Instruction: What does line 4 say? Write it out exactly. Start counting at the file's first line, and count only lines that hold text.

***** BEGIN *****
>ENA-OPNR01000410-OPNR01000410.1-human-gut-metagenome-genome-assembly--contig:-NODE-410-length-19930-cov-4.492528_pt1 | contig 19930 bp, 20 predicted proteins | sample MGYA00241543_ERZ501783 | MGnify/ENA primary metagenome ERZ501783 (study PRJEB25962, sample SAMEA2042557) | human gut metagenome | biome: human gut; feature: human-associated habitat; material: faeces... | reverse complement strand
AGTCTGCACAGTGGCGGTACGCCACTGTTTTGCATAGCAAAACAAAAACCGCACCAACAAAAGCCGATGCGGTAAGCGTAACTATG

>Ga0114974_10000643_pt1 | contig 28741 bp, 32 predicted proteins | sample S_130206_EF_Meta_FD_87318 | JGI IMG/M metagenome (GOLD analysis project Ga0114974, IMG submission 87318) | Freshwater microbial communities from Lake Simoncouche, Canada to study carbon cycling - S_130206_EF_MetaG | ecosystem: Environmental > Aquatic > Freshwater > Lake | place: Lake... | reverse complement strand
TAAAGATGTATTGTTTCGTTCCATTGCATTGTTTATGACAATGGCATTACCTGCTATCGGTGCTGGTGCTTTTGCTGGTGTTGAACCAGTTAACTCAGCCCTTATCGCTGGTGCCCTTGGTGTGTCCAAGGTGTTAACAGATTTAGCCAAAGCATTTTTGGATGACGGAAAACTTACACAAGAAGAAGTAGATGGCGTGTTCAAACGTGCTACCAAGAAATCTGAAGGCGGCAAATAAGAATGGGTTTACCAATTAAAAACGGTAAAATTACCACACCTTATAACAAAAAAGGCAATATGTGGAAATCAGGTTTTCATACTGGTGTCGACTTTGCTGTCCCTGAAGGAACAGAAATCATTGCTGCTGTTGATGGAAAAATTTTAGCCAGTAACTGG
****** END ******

TAAAGATGTATTGTTTCGTTCCATTGCATTGTTTATGACAATGGCATTACCTGCTATCGGTGCTGGTGCTTTTGCTGGTGTTGAACCAGTTAACTCAGCCCTTATCGCTGGTGCCCTTGGTGTGTCCAAGGTGTTAACAGATTTAGCCAAAGCATTTTTGGATGACGGAAAACTTACACAAGAAGAAGTAGATGGCGTGTTCAAACGTGCTACCAAGAAATCTGAAGGCGGCAAATAAGAATGGGTTTACCAATTAAAAACGGTAAAATTACCACACCTTATAACAAAAAAGGCAATATGTGGAAATCAGGTTTTCATACTGGTGTCGACTTTGCTGTCCCTGAAGGAACAGAAATCATTGCTGCTGTTGATGGAAAAATTTTAGCCAGTAACTGG